What is a Best Mind best for? A Best Mind is best for the intelligence test. This is shown clearly enough by our author in his consideration of the painter, Whistler, who, we are assured, had hardly average intelligence by the most generous estimate. No, don’t ask if, by any chance, he may have had a Best Mind for painting. It was the same with Chopin and Schumann and Schubert — all pewees with “feeble psyches.” Bernard Shaw furnishes another horrible example. His mind would be of little value for an intelligence test. Only a moron, with an I. Q. of about 7 or 8, would suggest that the best anything might be best because it is best for something that it is best for, other than an intelligence test.

But we are forgetting this grave crisis, morons that we are — a crisis howling to be met.

Dr. Pitkin has made a thorough survey of all the principle fields of human endeavor in the United States, and he finds that at present only 176,200 Best Minds are needed in our society. How many Best Minds are there in the United States? There are almost exactly 613,800 in our country. Clearly this leaves a balance of 437,600 Best Minds with no suitable job! How will this affect the Best Minds? Psycho-analytically speaking, they will, sooner or later, blow up.

This state of affairs is due to the progressive application of the Ford principle to all our activities. Fewer and fewer Best Minds are needed to manage the routine labor of the robots, and more and more Best Minds are being developed every year.

This won’t do at all.

But is the author in despair? He is not. What solution of the problem does this savant offer? A very, very simple one, as follows:

In fifty years or so there will be so many more Best Minds than suitable jobs that we shall have a class of super-hoboes, “autonomous amateurs,” so to speak, who will roam in droves all over the country, thinking high thoughts and living on handouts!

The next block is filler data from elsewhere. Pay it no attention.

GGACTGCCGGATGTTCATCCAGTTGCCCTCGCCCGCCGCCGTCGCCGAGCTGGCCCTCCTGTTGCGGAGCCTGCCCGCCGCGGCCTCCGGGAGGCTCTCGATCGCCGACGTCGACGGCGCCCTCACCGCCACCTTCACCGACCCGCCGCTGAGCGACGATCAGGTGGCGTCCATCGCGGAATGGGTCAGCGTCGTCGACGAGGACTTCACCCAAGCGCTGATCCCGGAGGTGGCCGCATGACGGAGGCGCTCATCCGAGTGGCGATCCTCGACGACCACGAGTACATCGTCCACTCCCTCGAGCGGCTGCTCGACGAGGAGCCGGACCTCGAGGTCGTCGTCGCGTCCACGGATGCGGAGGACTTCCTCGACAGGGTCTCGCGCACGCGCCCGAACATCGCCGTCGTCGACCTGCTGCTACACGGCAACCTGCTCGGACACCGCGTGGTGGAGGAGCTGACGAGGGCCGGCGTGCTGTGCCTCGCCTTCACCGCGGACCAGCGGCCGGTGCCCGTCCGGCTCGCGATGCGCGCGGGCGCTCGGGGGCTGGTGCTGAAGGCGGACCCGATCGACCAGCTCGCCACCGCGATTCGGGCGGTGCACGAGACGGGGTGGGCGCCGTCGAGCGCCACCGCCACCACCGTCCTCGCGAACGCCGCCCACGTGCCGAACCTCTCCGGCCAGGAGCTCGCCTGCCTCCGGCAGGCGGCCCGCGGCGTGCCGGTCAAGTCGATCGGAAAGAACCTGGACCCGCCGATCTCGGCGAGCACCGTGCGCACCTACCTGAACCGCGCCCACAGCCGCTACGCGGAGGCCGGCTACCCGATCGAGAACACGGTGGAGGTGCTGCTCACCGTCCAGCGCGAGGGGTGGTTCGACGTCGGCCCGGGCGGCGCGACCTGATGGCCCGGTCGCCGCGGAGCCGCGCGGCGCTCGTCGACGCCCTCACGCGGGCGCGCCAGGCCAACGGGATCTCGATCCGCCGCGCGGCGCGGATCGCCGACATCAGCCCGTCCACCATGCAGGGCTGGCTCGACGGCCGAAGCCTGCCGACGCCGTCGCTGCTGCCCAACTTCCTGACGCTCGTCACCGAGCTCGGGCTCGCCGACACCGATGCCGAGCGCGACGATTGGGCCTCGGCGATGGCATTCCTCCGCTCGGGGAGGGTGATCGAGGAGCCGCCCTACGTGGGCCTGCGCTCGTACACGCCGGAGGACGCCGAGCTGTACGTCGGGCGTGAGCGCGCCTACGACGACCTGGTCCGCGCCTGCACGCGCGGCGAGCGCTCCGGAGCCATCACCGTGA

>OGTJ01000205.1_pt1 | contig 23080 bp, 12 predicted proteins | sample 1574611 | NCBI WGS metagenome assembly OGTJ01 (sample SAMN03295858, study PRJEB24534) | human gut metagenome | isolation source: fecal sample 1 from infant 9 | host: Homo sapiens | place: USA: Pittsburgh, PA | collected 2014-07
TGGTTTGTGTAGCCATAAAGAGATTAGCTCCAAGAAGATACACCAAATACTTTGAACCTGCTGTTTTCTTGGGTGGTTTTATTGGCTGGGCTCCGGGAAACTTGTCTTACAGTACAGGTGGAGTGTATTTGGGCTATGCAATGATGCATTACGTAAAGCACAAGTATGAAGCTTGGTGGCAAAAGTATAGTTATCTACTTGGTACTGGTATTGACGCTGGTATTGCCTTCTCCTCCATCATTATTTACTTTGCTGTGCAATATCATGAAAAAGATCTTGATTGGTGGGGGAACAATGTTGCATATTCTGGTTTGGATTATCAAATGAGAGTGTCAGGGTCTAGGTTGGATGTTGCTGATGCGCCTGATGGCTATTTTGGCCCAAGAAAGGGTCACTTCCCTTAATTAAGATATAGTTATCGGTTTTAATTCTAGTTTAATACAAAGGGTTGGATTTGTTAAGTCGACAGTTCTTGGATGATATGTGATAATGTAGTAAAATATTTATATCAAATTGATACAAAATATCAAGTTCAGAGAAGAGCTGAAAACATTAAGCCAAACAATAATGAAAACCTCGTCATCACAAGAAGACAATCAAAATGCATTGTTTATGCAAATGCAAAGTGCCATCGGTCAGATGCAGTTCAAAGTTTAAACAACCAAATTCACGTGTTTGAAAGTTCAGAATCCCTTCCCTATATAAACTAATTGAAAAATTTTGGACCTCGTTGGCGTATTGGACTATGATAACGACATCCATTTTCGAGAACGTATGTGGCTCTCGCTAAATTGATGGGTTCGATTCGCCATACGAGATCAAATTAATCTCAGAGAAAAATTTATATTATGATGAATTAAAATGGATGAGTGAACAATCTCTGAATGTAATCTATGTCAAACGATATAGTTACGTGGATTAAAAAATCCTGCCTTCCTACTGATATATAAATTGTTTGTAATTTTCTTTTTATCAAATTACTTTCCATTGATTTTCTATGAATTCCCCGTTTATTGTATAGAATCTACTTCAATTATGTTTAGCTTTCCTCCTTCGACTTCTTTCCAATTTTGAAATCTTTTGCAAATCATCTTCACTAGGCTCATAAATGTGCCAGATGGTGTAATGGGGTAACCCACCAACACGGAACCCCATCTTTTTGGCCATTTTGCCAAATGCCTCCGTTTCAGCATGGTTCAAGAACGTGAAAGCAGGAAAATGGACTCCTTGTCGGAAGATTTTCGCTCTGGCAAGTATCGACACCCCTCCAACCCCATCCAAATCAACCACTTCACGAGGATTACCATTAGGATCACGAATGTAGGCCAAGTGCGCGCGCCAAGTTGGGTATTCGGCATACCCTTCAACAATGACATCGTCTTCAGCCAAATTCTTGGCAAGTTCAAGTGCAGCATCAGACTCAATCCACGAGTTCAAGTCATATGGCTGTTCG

One can imagine a group of these roving philosophers and scientists passing the battered coffee pot in some “jungle” by the railroad. Along comes the “townbull,” a gent with an I. Q. of, let us say, about 6. “Has youse guys been tested?” he demands to know. All submit their greasy test certificates showing 130 or better, save only one suspicious looking bird with a nose that begins far up in the roots of his hear. The limb of the law rings up on his portable radio and the wagon arrives. The impostor is arraigned before the village tester and can show no better than 99. He gets 90 days in the hoosegow “for vagrancy with an insufficient I. Q.

Let no one suppose that these roving mendicants, these “autonomous amateurs,” so to speak, will be useless. By that time culture will be wholly in the hands of the ladies, and it will be no uncommon thing, one imagines, to see cadaverous savants lecturing at back doors, for the modest honorarium of a dog-biscuit or two, on such subjects as “The quintessential Dynamics of Aeschylean Tragedy” or “The Fourfold Root of the Principle of Sufficiently Ridiculous Asininity.”

It is a prospect that only a Best Mind could have seen. Isn’t realistic psychology fascinating?